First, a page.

Future Reflections Summer 2010
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by Gordon Kent
Reprinted from The Log of the Bridgetender, Spring 2010
From the Editor: It takes more than good musicianship to play in a marching band. Band members must learn and follow precise maneuvers that turn the musical performance into a full-fledged show. Although these routines present challenges, blind students have been playing and marching for decades. Gordon Kent, a professional musician and arranger who lives in Washington, D.C., recalls how it worked for him.
The appearance of the marching band from the Ohio State School for the Blind in the 2009 Rose Bowl Parade was a landmark event. It sparked considerable interest in the participation of blind and visually impaired students in high school and college marching bands. I would like to share my own experience as a member of the marching band at my high school in Little Falls, New Jersey. It happened quite some time ago; I graduated from Passaic Valley High in 1970. We're all familiar with the old adage, "If you remember the Sixties, you weren't there," but I'll do my best to recall how it worked for me forty years ago.
When I started marching with the band, my dad worried aloud that I would lose my place and end up all alone on the fifty-yard line during our halftime show. Dad had a rich imagination, and sometimes it led him to worst-case scenarios. I guess voicing his fears was his way of trying to deal with them. Luckily his worries were unfounded. My parents came to quite a few home games to watch me. They were both avid football fans, and since nobody in our family played team sports, I was the closest we ever got to a football hero. But I've jumped ahead of myself. As we musicians are fond of saying, "Let's take it from the top."
In eighth grade, while I was attending my neighborhood school, I took up the saxophone. I had been playing piano most of my life, but I thought that playing rock 'n roll sax would be really cool. Each of the town's three elementary schools had a small, ragtag band that occasionally played for assemblies in the auditorium. The three bands combined to put on an annual spring concert. This was a real thrill for me, as I'd never had the chance to play with a decent ensemble before.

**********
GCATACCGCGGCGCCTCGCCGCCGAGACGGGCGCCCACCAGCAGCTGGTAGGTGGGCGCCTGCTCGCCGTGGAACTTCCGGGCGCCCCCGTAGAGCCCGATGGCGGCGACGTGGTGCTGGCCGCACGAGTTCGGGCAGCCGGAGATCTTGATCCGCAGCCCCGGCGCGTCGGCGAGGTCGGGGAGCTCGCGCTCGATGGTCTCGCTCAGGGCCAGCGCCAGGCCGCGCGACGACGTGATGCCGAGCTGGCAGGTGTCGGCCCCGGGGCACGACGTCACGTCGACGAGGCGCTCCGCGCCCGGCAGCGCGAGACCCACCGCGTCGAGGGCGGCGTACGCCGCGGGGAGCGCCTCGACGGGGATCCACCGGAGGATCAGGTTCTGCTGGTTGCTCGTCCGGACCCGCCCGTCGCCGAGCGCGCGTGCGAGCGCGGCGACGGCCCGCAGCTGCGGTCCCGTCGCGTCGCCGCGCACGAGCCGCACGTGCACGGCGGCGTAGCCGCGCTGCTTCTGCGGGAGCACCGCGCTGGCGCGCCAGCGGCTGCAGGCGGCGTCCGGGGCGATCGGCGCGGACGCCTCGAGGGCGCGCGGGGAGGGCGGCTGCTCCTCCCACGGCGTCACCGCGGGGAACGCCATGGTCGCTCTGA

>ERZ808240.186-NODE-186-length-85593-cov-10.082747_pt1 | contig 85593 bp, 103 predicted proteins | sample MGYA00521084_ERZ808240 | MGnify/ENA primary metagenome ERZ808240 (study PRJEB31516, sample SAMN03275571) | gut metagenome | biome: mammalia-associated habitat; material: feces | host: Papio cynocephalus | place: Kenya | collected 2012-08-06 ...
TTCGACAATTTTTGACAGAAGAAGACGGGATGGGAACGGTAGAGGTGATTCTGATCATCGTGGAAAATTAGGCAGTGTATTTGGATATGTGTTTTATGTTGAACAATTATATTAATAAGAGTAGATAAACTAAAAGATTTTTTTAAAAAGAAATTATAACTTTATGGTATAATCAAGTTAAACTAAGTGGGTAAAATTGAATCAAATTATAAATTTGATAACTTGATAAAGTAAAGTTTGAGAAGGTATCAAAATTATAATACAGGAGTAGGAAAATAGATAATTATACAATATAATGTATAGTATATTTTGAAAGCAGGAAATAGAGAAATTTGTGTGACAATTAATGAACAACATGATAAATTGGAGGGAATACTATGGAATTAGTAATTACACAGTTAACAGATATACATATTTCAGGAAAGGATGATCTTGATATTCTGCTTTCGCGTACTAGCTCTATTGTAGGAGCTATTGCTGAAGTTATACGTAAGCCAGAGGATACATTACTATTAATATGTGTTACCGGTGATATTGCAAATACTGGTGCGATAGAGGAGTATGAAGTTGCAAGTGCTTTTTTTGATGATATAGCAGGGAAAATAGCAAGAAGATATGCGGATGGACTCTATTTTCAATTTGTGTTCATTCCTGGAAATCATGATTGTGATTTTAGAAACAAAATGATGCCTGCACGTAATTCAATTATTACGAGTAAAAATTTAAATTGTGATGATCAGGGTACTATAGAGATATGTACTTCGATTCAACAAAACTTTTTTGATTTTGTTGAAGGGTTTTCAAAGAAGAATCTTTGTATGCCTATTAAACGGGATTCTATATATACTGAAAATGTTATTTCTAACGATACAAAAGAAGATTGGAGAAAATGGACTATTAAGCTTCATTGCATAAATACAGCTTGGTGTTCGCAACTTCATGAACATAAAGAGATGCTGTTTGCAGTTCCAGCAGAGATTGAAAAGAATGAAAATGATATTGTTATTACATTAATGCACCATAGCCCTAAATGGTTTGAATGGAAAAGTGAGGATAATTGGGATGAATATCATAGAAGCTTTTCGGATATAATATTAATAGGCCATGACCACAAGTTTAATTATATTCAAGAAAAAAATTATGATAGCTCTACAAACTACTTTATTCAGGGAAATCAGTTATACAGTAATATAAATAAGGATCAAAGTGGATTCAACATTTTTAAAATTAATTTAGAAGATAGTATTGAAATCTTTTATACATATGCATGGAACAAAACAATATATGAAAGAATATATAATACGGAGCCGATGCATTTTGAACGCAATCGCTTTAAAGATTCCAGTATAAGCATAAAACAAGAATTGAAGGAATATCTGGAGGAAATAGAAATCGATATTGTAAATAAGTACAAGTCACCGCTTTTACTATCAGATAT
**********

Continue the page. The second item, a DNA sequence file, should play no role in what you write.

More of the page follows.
During one of our rehearsals for the concert the head of the high school music department stopped by to audition prospective recruits for the band. My hand shot up when he asked if any of us wanted to try out. He asked several drummers to play basic rudiments and had some other players do a bit of sight-reading. When my turn came he just asked me to play something after going through the obligatory scales. I remember I played "Strangers on the Shore," a popular song at the time. He told us he would get in touch to let us know if we had been accepted.
I never heard back from him. In an uncharacteristic display of shyness, my parents and I didn't check any further. When the time came for me to fill out my high school course schedule, I joined the choir instead of the band. Because I was a freshman my parents really wanted me to have a study hall period, which would not have been possible if I took both choir and band.